Conrad Mwanawashe Business Reporter
ZIMBABWE is losing more than $600 million annually through the decimation of forests. A recent Food and Agriculture report says that Zimbabwe is losing 330 000 hectares of forests annually due to poor management, uncontrolled fires, over-exploitation and conversion to extensive agriculture.
“If we can calculate the value of the wood that is lost in the 330 000 hectares annually, we are losing hundreds of millions.
“We normally sell a cord of firewood at about $10 and in a hectare it is possible to get 2 000 cords.
“If we then multiply the 2 000 cords by the 330 000 hectares you will see that we are losing a lot of money,” Forestry Commission deputy general manager Mr Abedinigo Marufu said yesterday.
What is worrying to Government is that replacing those millions of dollars is difficult because trees take a long time to grow.
“For our indigenous trees it is usually around 100–150 years. Our teak in Matabeleland usually takes 250 years to mature. So that is the value we are losing every year.
“Not to mention other values like the ecosystem benefits, issues of climate change, the recreation people need and the tourism associated with forests. All that will be lost,” said Mr Marufu.
This has made the idea of a Forestry Policy, which aims at soliciting the participation of all interest groups in the country with the objective of reducing deforestation, an urgent need.
A National Forest Policy is expected to be in place by the third quarter of this year as the commission and its partners held their seventh and final stakeholder consultative meeting yesterday with tobacco industry players on the development of the policy.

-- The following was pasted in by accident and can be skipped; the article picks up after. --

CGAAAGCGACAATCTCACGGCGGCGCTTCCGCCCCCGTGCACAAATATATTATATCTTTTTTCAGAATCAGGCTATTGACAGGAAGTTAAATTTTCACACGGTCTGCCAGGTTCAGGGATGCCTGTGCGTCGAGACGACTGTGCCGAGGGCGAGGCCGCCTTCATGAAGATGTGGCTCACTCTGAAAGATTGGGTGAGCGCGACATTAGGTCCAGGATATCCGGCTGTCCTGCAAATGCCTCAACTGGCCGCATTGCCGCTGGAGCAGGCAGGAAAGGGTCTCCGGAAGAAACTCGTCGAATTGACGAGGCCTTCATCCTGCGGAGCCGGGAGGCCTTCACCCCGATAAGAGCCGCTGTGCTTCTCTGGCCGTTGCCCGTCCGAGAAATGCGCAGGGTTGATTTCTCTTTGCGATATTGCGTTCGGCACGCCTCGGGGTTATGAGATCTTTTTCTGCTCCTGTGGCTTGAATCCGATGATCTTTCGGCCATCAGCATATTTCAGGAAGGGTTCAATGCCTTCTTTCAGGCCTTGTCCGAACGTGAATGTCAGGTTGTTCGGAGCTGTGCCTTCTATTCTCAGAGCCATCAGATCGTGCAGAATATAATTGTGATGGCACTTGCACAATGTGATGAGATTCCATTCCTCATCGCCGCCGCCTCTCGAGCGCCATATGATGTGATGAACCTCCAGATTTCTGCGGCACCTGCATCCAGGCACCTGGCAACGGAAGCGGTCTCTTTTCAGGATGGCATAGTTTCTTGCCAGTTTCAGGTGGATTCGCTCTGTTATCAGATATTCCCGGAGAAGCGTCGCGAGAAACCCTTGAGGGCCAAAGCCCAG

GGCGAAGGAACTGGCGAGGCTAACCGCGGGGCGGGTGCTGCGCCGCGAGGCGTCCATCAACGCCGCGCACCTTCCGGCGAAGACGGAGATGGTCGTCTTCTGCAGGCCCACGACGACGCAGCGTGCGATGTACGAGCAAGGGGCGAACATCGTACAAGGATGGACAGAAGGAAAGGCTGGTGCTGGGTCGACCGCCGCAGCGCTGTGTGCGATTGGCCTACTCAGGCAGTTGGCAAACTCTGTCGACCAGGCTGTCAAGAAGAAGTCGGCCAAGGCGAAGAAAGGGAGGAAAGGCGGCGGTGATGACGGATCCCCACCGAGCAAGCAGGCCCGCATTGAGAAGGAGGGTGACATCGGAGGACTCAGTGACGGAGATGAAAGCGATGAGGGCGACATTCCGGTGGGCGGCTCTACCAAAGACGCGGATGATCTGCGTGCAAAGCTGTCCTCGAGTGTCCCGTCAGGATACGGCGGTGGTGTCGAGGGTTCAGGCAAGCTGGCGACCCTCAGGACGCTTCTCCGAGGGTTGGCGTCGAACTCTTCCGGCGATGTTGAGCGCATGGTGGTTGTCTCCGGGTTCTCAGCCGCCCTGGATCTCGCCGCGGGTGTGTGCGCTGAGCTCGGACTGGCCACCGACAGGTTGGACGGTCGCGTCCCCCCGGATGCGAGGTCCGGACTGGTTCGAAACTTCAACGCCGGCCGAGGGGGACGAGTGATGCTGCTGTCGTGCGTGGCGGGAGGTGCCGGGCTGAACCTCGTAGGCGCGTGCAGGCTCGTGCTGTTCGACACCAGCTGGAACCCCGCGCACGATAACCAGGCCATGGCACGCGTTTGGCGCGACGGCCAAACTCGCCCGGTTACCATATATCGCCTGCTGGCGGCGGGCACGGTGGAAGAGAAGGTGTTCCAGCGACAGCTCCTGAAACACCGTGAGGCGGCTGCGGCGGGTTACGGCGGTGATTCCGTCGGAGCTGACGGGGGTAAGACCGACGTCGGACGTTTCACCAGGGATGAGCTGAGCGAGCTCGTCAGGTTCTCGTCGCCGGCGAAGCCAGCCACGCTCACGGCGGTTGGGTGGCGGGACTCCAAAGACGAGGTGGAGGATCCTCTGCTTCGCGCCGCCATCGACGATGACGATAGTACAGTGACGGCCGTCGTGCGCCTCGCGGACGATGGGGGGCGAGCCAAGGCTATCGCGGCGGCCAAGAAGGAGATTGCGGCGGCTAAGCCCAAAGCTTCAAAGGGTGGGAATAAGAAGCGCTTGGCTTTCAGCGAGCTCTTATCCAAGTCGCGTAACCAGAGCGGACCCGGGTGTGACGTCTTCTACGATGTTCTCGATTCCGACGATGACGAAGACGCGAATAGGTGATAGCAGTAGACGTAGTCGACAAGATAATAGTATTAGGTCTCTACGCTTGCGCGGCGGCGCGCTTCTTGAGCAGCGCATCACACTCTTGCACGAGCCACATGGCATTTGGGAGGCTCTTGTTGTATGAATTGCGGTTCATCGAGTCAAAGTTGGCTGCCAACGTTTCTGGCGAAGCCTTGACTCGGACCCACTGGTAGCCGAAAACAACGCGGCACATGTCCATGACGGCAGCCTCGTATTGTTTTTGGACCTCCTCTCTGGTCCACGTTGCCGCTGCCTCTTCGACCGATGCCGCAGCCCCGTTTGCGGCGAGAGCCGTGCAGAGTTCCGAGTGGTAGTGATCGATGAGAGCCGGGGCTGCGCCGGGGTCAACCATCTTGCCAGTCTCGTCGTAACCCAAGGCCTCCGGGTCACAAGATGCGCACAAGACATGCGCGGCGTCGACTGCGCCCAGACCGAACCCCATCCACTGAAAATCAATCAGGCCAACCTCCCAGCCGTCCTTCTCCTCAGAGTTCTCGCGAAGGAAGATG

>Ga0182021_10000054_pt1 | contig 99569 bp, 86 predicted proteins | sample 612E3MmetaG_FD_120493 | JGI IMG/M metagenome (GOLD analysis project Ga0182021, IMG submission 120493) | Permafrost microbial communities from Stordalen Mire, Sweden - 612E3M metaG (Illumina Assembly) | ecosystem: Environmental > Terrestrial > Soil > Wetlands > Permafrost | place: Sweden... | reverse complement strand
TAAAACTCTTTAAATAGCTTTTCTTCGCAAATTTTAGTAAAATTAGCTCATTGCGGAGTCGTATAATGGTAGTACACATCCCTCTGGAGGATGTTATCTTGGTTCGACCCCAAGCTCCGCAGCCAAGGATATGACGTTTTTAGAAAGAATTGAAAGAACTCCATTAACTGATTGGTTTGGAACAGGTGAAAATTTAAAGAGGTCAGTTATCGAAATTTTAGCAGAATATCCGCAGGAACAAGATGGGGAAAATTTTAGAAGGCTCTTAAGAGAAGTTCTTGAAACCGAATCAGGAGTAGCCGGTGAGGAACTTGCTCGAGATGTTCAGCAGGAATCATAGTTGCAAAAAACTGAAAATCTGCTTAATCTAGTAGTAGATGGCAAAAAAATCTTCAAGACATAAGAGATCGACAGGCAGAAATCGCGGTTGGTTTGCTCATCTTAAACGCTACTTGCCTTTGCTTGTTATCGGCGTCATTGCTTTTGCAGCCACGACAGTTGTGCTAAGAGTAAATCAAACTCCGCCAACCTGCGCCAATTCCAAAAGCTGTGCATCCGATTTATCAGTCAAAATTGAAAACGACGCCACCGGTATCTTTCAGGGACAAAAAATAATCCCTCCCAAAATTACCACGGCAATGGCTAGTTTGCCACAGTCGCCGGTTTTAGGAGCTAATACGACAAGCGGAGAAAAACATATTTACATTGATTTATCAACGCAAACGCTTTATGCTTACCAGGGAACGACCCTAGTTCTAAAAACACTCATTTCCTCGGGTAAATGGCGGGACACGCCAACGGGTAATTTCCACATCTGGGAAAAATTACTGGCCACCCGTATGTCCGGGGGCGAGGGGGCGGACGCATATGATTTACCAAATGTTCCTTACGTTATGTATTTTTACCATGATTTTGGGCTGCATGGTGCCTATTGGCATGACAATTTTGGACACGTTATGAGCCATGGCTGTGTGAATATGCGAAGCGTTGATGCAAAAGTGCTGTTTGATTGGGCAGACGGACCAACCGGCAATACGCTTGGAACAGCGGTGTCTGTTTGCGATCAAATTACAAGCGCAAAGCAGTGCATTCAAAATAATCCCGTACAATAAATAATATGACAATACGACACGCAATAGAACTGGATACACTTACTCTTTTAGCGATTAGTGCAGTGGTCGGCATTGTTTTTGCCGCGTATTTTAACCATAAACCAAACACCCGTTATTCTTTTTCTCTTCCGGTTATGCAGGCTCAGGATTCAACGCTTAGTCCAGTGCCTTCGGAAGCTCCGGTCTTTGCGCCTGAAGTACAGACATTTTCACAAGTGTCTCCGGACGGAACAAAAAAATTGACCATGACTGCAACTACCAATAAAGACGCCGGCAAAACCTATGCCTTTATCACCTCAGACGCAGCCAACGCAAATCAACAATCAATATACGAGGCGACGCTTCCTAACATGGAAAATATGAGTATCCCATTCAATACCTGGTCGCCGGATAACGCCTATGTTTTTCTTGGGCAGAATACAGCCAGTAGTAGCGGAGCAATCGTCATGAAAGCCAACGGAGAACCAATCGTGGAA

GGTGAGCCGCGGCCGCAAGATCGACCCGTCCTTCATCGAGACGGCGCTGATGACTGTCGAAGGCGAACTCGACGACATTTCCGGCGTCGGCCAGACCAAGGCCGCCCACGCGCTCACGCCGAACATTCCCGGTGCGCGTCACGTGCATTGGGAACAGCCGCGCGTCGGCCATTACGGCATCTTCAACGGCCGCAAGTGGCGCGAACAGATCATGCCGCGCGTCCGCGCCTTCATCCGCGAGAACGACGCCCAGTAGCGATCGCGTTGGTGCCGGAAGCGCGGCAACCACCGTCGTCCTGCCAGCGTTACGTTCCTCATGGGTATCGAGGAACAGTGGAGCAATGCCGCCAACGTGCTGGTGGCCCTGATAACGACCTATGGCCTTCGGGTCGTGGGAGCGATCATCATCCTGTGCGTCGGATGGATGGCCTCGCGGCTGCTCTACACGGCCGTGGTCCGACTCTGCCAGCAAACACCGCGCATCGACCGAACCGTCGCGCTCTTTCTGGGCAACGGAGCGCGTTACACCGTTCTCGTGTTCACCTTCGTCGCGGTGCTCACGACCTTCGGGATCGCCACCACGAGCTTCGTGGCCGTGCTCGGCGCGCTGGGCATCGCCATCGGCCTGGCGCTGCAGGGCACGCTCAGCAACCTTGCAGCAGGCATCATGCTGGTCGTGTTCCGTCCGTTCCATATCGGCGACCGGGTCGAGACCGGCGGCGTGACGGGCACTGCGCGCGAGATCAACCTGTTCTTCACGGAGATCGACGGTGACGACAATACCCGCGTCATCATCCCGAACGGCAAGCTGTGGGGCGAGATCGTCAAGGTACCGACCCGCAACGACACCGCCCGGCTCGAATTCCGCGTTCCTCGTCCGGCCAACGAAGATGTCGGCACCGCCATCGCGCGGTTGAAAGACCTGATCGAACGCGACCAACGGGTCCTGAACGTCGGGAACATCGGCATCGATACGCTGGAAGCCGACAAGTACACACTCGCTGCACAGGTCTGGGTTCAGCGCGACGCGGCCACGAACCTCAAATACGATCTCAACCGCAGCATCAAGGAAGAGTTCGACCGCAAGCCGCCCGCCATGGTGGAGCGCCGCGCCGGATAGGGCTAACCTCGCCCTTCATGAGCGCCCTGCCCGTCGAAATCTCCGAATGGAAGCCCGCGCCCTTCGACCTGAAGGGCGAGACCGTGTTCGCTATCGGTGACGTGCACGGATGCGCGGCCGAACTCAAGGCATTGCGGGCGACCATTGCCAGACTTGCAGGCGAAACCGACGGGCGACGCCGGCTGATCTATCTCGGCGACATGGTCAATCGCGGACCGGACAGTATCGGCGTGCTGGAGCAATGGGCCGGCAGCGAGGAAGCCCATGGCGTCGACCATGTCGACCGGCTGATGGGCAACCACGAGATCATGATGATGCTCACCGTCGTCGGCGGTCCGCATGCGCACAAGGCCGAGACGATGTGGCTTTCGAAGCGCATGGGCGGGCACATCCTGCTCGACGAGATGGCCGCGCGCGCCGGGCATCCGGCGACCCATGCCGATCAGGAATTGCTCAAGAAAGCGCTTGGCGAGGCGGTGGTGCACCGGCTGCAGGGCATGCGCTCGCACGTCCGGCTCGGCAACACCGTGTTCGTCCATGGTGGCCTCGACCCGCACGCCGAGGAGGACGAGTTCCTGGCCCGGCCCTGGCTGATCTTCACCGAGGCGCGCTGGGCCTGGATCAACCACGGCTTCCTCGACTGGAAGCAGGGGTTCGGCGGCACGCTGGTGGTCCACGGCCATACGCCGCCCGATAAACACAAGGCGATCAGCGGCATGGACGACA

Other stakeholder consultations were held in Matabeleland North and South, Masvingo, Midlands and Mutare among other centres.
“We are now going to sit as a group in a process of producing a zero draft which will go through a validation process at a national conference later this year.
“Representatives of all the interest groups will verify whether their views were properly captured in the draft,” said Mr Marufu.
“The first draft to be produced after the validation process will be sent to the Ministry of Water, Environment and Climate Change for discussion. A final draft is expected by the end of October this year,” he said.
The policy is a step towards aligning Zimbabwe’s forest legislation to the new and emerging issues and concepts on sustainable management of forests that are espoused in the three Rio environmental conventions.
This initiative is also in sync with provisions of the Sadc protocol on Forestry one of whose objectives is to promote the development, conservation, sustainable management and utilisation of all types of forests and trees.